For the most part, the sale was a bust. I wouldn't classify the items they had as "junk", as there were some good items. But those good items were priced at nearly full retail, which to me, defeats the purpose of garage/estate sales - to move things out quickly while making a buck or two. In the garage area, I found the sewing items mentioned in the ad. One was a modern plastic Singer. That one I immediately passed on.
The next machine caught my eye. I knew it wasn't a vintage Singer, but I wasn't certain what it was until closer inspection. It was a vintage Bernina Record 730. I looked it over and other than being filthy, it appeared in good shape with lots of accessories, original manual, case and there was even a sewing table that appeared made for it (sold separately, of course).
|1969 Bernina Record 730|
I will be the first to admit that I know nothing about Bernina sewing machines, other than they are Swiss made (or were) and that they are considered Top-of the-Line sewing machines and have been for a long time. My only experience with Bernina has been with the recent acquisition of a Bernette serger; an excellent stitching, excellently well built serger and which has forced my Kenmore serger into retirement (or at least storage).
I also know that they are very expensive sewing machines and most are generally out of my comfortable price range. The price listed for this estate sale Bernina 730 didn't appear off base, but it was more than I've paid for any machine at an estate/garage sale. I decided to pass on it - too much of a personal unknown for my comfort.
I went back to the office, but something about the Bernina kept tugging at the back of my mind. I began doing some research and decided that I should have bought it. Regret set in and by the end of the day, I knew someone else had probably purchased the machine. I told Michel about it when he got home, and he convinced me to go back to the sale on Friday morning and get the machine if it were still there. I slept on it and Friday morning I had decided to hold to my guns and let the Bernina go; I just didn't know enough about Bernina's, even vintage ones.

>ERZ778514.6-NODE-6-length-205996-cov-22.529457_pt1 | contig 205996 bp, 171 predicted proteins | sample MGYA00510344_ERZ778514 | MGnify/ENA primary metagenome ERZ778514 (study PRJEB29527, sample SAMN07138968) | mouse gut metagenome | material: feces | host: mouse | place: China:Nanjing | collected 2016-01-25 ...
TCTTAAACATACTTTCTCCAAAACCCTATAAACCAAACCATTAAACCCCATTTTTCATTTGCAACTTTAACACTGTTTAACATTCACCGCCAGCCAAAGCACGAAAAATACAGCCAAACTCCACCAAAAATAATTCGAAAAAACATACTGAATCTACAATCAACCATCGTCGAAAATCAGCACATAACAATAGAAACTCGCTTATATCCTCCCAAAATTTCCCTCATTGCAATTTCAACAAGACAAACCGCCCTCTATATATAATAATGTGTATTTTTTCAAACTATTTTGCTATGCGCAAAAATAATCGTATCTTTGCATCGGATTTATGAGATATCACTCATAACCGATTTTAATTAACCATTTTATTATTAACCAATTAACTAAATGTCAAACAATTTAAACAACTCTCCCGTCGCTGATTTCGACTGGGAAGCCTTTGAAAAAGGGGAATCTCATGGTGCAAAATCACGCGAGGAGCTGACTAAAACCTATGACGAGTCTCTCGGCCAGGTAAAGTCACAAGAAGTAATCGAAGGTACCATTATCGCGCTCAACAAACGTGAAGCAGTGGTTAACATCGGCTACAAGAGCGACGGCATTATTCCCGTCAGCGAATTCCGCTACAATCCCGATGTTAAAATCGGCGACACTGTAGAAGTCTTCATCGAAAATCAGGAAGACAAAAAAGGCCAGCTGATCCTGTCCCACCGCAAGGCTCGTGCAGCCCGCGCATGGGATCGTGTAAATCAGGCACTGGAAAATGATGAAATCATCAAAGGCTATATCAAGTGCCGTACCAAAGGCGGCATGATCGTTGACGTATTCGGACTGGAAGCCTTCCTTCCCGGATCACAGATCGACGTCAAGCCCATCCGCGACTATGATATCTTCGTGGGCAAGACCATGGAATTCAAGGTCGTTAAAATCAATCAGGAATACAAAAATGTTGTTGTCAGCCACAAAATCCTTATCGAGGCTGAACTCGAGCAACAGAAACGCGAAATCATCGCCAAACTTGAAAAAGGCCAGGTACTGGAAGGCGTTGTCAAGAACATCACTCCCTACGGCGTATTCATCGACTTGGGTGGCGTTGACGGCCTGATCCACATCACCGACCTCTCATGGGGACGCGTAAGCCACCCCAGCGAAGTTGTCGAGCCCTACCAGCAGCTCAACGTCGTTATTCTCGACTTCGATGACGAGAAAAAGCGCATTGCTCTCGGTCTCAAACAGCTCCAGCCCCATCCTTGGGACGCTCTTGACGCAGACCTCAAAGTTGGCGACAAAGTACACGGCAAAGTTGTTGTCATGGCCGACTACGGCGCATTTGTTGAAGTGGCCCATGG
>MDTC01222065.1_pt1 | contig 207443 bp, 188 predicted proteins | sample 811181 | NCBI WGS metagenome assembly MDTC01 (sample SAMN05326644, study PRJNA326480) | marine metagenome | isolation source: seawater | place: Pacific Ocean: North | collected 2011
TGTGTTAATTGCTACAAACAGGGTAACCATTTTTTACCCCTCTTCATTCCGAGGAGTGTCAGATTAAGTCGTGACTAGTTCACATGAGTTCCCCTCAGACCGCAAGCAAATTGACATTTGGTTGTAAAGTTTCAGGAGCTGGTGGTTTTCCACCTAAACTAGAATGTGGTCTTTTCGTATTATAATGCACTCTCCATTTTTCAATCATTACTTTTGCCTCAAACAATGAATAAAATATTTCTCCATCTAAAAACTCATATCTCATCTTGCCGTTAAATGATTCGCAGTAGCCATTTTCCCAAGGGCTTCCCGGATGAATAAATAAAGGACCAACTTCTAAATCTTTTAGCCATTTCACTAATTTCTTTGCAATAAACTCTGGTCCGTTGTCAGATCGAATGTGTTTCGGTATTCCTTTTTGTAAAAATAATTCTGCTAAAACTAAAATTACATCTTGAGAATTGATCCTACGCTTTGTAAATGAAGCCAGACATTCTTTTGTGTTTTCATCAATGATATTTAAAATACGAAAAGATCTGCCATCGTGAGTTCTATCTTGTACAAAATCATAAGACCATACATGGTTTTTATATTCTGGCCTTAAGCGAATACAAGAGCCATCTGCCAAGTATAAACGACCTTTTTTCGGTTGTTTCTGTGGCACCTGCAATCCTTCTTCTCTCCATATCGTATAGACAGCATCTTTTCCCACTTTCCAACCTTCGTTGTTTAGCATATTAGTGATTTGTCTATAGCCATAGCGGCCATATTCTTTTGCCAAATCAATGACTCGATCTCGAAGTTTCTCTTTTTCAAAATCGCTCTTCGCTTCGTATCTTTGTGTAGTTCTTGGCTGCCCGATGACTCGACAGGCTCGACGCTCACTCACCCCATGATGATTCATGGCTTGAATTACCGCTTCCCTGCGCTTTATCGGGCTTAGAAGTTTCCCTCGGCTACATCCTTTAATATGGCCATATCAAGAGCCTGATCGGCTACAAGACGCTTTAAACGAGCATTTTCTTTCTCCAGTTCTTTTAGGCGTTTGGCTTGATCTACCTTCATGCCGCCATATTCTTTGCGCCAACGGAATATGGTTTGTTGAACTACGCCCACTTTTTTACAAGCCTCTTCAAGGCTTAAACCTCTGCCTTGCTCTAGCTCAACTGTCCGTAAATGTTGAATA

But Saturday morning, Michel wanted to go antique shopping and while we were going to be out, he convinced me to go back to the estate sale. (Like I had a choice, he was driving after all.) So, we drove out to the sale and the machine was still there, and priced half off. At that price, I had to buy it. I figured from the research I had done, at the very least I could part the machine out and get my money back. I packed it all, paid for it, loaded it into the car.
When we got home later Saturday evening, I set out to start cleaning up the Bernina. Taking the load off the motor, I plugged it up and tested it. The motor spun right up, no issue there. I re-engaged the stop motion clutch and turned the machine over by hand. Tight. SUPER tight. I pulled out the manual and began oiling in all the proper locations. With the manual, there was a service tag where the machine had been serviced by the local store (still in business) back in 1986. Yes, this machine is going to need some TLC.
|Mostly cleaned up - It has a 75 Jahre badge on it. Does this|
make it special?
|When this section of the cam gear meets the lower worm gear,|
the machine becomes extremely tight and nearly impossible
to turn by hand. It will need to be replaced.
While I am at it, I will replace the drive belts. They are still intact and functional, but they are dry and brittle and in time, they will break. Once the gear and the belts arrive, I will chronicle replacing the cam stack gear. This will be a challenge for me on two fronts: one, I know vintage Singers, not vintage Berninas; two, I generally work on straight stitch machines, not zigzags. The few Singer zigzag machines I have serviced have never needed repair in their internal ZZ mechanisms, so this Bernina will present me with several new firsts. Wish me luck.